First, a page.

In proper Thamizh tradition, the engagement ceremony, (called Nitchiathartham) is official confirmation that all else is over. I mean, confirmation that the girl and boy are hooked and soon to be married. Over the years, this has morhped into a ring ceremony, where the bride-to-be and groom-to-be, exchange rings.  The first official interaction between the families ! 

So, there i was. In a flowing white Kurta and oversized Reebok sandals. God knows where i got my tastes from.  The ditinct smell of incense, jasmine and multiple perfumes permeated the Madurai air.  Guests strolled in. Cameras clicked with flashes of sound & light that i thought were reserved for missiles from a stealth bomber. 

There was the quintessential video grapher who insisted on shining his arc lights on me in the most inopportune moments. I insist, to deaf years, till date, that it was by design.  His logic It seemed to me that the central idea was to let the world know who the groom was. And that was by shining his video light ! By and large, the crowd understood the importance of light and focus ! 

In a while, my wife to be, in all bridal finery, walked in. And the cameras disowned me like an MP who lost an election. The crowds nodded in approval. Or atleast, thats what i thought. I saw everybody talk. I thought it was about me and my wife to be.  They could have been discussing the weather, the traffic, politics, or match-making for other prospective brides and grooms & such else. For the scared, every shadow is a ghost !  

Other rituals were on,  in a corner. Like background music that interests only music aficionados and not movie goers !  

And then, the time to exchange rings arrived. Nervousness kept me relentless company.  I slipped the ring on to her finger. 

The cameras clicked and for a moment, it felt like a celebrity.  That momentous moment had arrived and slipped by too. The moment seemed fleeting but for the photographers! True to spirit, one photographer shouted ‘once more’ ( He couldn’t get the angle right)  ! 

I think the photographers did that, not once, but thrice. Embarrassing it was. To slip the ring into her finger and then pull it out, only to slip it back in !  I bore it for the greater glory of photography, thrice ! After which i stopped and stood static. My hand holding hers, the slipped ring adorning her finger, posing for the camera. 

From, nowhere a bunch of colleagues who had travelled all the way from Bangalore arrived on stage.  With a clear intent and purposeful action that would put any social activists’ to shame, they lifted me and tossed me into the air.  Engagement Bumps, they said !  

I went up thrice into the air. White Kurta. Reebok sandal. And all else.   Each time i came down, i was filled with fright and images of the open mouthed awe struck Madurai audience. The tapestry of dhotis, sarees, safari suits in ‘shock and awe’ at this turn of the engagement !  

My wife to be stood still.  Her face pale.  Every other conversation in the room seemed to cease. My father-in-law & party to be, looked distraught.  With such raucous colleagues and friends of his son-in-law to be, i guess he (they ) had good reason.  The sole musician playing the Mirudangam stopped. My parents stood still. My brothers grinned. The cameras kept clicking. 

Thankfully, it didn’t go beyond thrice. 

In sometime the buffet was thrown  open.  The Mirudangam player resumed his play . The conversations resumed. My friends went their way. The cameras followed them and their antics.  I stood in a corner. All by myself. A plastered smile, shivering hands and a sweating forehead. Imagining & trying to see meaning of what the signs foretold.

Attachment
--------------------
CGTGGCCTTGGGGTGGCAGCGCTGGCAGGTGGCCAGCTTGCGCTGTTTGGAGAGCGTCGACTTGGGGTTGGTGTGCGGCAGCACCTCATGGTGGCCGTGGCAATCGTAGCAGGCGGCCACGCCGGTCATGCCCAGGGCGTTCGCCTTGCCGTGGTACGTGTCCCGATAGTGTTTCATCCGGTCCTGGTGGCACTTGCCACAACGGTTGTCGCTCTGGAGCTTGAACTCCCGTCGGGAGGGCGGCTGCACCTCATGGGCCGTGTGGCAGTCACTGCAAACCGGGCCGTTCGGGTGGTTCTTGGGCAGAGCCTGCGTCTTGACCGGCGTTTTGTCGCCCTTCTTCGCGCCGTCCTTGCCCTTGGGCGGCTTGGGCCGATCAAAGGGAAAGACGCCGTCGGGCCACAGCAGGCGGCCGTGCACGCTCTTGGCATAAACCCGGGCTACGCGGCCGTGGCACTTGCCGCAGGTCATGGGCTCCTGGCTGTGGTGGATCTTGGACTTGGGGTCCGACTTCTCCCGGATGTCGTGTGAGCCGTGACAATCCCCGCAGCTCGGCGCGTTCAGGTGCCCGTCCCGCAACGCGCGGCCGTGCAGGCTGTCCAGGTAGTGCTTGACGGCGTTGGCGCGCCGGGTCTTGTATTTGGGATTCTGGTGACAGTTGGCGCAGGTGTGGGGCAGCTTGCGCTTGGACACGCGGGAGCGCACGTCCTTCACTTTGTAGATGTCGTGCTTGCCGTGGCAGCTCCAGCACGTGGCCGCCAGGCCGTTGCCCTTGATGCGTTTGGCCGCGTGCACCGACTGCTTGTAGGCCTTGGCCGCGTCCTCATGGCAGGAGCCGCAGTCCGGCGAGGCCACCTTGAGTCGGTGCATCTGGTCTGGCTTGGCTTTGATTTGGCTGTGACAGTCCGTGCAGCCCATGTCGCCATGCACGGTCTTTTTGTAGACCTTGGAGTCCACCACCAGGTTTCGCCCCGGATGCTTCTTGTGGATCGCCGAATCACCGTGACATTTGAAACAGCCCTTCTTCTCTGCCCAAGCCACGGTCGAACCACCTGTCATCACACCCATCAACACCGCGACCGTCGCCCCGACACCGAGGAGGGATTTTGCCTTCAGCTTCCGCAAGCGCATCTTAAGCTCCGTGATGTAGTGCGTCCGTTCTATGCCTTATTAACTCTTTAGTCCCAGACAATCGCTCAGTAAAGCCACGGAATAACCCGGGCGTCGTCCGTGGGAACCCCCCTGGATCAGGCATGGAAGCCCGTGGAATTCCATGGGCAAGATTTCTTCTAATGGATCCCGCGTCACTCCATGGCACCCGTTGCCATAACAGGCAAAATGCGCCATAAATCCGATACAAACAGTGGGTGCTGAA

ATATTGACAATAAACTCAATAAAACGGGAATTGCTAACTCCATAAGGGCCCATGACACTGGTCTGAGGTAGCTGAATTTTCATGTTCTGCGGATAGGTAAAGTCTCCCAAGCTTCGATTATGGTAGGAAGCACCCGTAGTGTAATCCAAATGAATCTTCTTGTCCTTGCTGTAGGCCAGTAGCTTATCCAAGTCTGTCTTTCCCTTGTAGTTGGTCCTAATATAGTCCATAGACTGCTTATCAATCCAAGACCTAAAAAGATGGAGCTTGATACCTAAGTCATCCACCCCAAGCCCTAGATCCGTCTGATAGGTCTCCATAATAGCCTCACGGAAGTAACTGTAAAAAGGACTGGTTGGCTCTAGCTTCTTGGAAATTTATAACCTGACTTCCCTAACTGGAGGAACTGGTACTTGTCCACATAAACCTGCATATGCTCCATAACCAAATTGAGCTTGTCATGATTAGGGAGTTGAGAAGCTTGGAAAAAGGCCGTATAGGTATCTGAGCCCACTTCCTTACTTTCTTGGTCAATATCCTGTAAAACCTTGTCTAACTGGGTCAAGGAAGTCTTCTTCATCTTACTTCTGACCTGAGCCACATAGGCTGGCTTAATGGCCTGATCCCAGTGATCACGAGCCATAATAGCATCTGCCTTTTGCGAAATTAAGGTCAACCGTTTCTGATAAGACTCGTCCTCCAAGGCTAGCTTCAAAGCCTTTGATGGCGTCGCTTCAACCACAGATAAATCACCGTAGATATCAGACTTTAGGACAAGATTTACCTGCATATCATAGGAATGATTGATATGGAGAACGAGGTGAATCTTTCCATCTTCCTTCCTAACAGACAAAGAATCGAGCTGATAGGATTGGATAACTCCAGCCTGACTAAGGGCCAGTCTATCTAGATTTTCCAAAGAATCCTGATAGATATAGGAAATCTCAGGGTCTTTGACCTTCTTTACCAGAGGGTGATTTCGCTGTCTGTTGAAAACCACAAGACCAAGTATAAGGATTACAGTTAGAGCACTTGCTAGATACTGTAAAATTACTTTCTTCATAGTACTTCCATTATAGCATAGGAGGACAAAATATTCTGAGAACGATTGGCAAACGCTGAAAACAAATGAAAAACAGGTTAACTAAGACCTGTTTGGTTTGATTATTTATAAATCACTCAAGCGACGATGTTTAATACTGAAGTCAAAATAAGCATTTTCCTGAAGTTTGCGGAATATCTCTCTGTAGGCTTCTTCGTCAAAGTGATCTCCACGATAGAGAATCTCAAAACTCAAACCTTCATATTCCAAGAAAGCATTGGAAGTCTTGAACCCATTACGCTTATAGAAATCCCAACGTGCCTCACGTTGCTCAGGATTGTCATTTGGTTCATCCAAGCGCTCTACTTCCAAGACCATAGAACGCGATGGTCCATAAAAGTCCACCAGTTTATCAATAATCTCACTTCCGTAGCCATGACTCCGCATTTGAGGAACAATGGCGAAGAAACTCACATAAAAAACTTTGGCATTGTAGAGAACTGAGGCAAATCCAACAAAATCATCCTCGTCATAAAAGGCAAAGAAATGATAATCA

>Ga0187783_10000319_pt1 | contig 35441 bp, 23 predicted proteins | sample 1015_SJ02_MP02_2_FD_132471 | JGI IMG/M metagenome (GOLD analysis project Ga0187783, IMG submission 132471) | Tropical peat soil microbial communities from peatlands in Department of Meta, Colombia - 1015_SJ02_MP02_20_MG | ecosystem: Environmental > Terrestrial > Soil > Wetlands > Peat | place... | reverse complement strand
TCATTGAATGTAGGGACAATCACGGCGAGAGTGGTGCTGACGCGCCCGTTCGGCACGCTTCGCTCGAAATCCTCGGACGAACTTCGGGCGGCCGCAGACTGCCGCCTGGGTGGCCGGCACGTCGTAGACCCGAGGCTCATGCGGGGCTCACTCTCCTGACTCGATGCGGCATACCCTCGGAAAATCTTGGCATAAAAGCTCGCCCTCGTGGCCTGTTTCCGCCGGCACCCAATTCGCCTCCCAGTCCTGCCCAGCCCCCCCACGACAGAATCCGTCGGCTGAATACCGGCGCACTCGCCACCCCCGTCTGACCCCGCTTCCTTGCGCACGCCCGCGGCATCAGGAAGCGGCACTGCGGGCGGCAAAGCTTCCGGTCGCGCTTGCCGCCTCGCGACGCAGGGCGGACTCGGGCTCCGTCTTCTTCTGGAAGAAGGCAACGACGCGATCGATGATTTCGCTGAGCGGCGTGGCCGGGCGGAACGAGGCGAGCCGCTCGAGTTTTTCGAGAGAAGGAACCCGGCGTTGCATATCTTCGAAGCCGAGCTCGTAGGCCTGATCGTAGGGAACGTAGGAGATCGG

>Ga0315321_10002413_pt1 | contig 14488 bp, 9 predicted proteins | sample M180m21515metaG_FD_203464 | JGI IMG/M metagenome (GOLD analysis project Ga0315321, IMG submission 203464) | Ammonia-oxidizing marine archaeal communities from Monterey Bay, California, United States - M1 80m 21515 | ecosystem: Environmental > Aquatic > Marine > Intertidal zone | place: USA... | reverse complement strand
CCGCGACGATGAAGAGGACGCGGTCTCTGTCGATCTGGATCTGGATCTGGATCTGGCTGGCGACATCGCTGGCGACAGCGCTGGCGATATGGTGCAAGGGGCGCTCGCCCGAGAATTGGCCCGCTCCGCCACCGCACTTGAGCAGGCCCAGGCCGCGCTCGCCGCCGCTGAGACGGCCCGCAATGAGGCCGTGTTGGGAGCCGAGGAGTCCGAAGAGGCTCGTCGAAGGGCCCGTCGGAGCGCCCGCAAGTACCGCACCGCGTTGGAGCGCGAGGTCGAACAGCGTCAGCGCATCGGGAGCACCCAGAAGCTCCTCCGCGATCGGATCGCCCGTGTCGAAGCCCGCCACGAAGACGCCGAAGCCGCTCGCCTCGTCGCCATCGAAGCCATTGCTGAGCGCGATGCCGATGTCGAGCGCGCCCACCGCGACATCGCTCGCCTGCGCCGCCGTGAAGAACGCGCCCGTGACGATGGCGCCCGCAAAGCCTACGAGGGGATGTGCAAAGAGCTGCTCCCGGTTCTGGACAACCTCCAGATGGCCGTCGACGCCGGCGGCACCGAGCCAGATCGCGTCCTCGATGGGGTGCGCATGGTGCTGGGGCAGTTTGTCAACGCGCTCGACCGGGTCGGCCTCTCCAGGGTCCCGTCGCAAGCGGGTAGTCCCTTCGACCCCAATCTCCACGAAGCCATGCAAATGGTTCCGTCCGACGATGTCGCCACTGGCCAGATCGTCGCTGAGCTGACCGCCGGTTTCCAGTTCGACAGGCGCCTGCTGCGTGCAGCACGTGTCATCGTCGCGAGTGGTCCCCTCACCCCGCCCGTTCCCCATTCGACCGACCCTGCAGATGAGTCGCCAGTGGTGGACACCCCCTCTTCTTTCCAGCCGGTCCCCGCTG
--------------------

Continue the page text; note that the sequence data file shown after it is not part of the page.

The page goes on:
My last bachelor night was a stiff one.  I tossed and turned in bed. Many times over.  This time all by myself. The next day, i was married.  I havent looked back, ever since !   
And oh yes, Subject No : 2.  

Sept 8th also happens to be The International Literacy Day ! ‘On this day, UNESCO reminds the international community of the status of literacy and adult learning globally. Celebrations take place around the world.’  So says Wikipedia !
Now, Subjects 1 & 2 are two different subjects and have no connections / linkages whatsoever.  I write them in one post for the sake of factual coincidence of date. Nothing else ! 

A match with a sixer !

An early morning of April saw us at a wedding. The reception was scheduled in the evening. Somehow, receptions seem to be tacky affairs with plastic smiles, extra make up and heaps of calories. We chose the ‘early morning’ wedding.

While the routines of a wedding continue, the sideshows / issues are of interest to me. Leading to the main question that people i am in the know of ask me, when will i ever focus on the ‘main’ issue ?!?! But that is, as they say, ignoratio elenchi. Besides the point !

At 6.40 am we got some hot coffee. The coffee was GREAT ! I guess it was filter coffee. No, not Bru. Filter coffee. The coffee itself was besides the point. It was the cup that mattered.

The handle was made of paper, and neatly folded along the curves of the cup itself. It took me a minute to unfold it and have the hot coffee in style. Which prompted a whole lot of others to follow suit. It felt good to be a pioneer! To catch something by the ear has been a long time. Especially so at someone elses wedding !

Weddings are also occassions to see democratisation of technology. Essentially photography.
Just as the mangalsutra was all set to be tied, out came video cameras, hand helds, mobile phones and every other recording instrument. As people occupied their vantage positions, it almost seemed like Roland Garros or Wimbledon. With all the lenses focussed on two or three people. The cameras went click, click, click.

Not so long ago,(and still prevelant) was the practice of ‘posing’ for the video camera that happens in our weddings. Where you stand still on the stage with the bride and groom, and video camera guy pans the camera. Agreed the video camera was supposed to capture movement. Somewhere, the emphasis of the movement of the subject (sic) got shifted to the emphasis on movement of the video camera!

After seeing everybody who had a somekind of a camera on them ( SLR, Camcorder, camera with a phone, phone with a camera…and the like) jostle for space to get the righ picture, i got up too. Fearing that i might be labelled as somebody who ‘did not care’, i whipped out my phone. And caught this image.

What do you think ?

Well, this is what i think.

Looks to me like the groom is a vanquished bowler just smashed for big hit, by you know who. The wicket keeper, although from the same team, looks a happy man. Perhaps happy with his match-fixing ! And btw, the 3rd umpire has signalled a six ! ( I promise i havent been watching the IPL matches. But this is what i think )!

Welcome to the married mans world Karthik !